|Intro||German protestant theologian|
|Was||Religious scholar Theologian Historian Professor Educator Numismatist|
|Type||Academia Religion Social science|
|Birth||8 May 1902, Friedelsheim, Germany|
|Death||1 August 1979, Erlangen, Germany (aged 77 years)|
Ethelbert Stauffer (May 8, 1902 in Friedelsheim – August 1, 1979 in Erlangen) was a German Protestant theologian and numismatist.
Stauffer was the son of a Mennonite preacher born and raised in Worms. After attending the local grammar school, he studied Protestant theology at the universities of Halle, Berlin and Tübingen from 1921-1925. He then entered the service of the Mennonite churches in Hamburg and Altona. He converted to the Evangelical Church in 1928, and became assistant pastor of the Provincial-Saxon church. The New Testament scholar Ernst von Dobschütz appointed him the faculty assistant in Halle, where he graduated in 1929. He became a lecturer there in 1930.
In the 1930s Stauffer was appointed professor of New Testament Studies and director of Ancient History Studies at the University of Bonn. Although he evidently never joined the Nazi Party, he was a long-time and leading proponent of the "German Christian" movement, which attempted to align German Protestantism with the Party's antisemitic and Führerprinzip ideological principles, and he has frequently been accused of "Nazi activities." Stauffer argued that it was the duty of the theological faculty to promote a relationship of trust between the church and state and "called on the theological faculties not to engage in politics, but to strengthen, through their theological work, the politische Spannkraft (political vigor) of the German Volk; the unity of the German Volk cannot exist without Jesus Christ, he wrote." He also promoted physical education as part of a theological education. One of Stauffer's early contributions to the movement was his 1933 publication Unser Glaube und unsere Geschichte: Zur Begegnung zwischen Kreuz und Hakenkreuz ("Our Faith and Our History: Towards a Meeting of the Cross and the Swastika"). His relationship with the Nazi state became ambivalent, and he was removed from his post as vice-dean of the faculty of Bonn university in January 1943 for anti-fascist statements in a lecture on "Anthony and Cleopatra."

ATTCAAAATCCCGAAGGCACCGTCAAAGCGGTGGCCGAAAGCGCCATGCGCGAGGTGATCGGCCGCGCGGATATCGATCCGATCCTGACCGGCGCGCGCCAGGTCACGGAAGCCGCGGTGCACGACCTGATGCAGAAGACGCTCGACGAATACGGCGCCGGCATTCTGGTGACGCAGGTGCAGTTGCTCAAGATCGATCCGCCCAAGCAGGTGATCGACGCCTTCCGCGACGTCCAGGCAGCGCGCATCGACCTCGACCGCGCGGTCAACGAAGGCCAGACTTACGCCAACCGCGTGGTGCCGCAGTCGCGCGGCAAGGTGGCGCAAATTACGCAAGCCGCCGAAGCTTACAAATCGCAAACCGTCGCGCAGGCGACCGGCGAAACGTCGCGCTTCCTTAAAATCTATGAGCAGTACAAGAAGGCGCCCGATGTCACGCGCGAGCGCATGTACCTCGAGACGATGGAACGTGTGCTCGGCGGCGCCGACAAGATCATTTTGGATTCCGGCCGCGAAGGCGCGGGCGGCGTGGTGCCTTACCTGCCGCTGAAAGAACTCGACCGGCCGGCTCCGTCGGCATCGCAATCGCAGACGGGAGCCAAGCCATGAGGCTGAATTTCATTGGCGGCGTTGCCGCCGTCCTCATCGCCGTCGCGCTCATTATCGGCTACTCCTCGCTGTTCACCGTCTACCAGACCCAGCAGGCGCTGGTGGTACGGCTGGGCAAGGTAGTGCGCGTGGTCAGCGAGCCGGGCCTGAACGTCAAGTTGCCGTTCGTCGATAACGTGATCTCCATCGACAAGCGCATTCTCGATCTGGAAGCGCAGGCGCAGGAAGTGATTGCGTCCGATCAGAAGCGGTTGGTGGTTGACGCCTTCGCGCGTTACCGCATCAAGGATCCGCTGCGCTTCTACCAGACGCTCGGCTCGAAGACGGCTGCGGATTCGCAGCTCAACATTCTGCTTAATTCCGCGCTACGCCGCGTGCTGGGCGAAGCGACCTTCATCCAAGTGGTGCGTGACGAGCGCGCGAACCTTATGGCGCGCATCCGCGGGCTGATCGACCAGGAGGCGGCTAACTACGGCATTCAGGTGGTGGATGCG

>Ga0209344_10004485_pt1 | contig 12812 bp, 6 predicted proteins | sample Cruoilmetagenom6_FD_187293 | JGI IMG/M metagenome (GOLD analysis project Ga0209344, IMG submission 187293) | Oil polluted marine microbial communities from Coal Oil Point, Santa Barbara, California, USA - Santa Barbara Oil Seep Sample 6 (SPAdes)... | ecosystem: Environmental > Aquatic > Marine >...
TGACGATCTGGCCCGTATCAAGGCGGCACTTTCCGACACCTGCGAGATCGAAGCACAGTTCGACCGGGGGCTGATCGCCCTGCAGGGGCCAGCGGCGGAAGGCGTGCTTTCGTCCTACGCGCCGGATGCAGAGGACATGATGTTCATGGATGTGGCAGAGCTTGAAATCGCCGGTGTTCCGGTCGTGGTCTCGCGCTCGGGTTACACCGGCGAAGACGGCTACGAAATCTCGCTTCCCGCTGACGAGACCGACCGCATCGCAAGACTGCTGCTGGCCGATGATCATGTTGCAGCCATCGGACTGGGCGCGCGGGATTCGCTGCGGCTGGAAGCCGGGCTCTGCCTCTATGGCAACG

After the war he (like many academics with training in Jewish texts but with compromised war-time records) escaped close scrutiny by the Allied authorities on "the naive assumption among Allied authorities ... that those who had expertise in rabbinical texts must have been sympathetic to Judaism, or at least uninvolved in Nazi activities." Stauffer was elected Dean of the Faculty of Protestant Theology and restored the Bonn faculty restore, but resigned at the first meeting of the Faculty on June 5, 1946, over questions of his wartime activities. Evidently after a review of his writings, he was cleared. On December 8, 1947, however, he advised the rector that he would follow a call to Erlangen in 1948 to a newly founded chair of New Testament Studies. In 1957 he admitted the anti-semitic ideas of the German Christians by stating: "The primary role of Jesus research is clear: De-Judaizing the Jesus tradition." Stauffer became professor emeritus in 1967.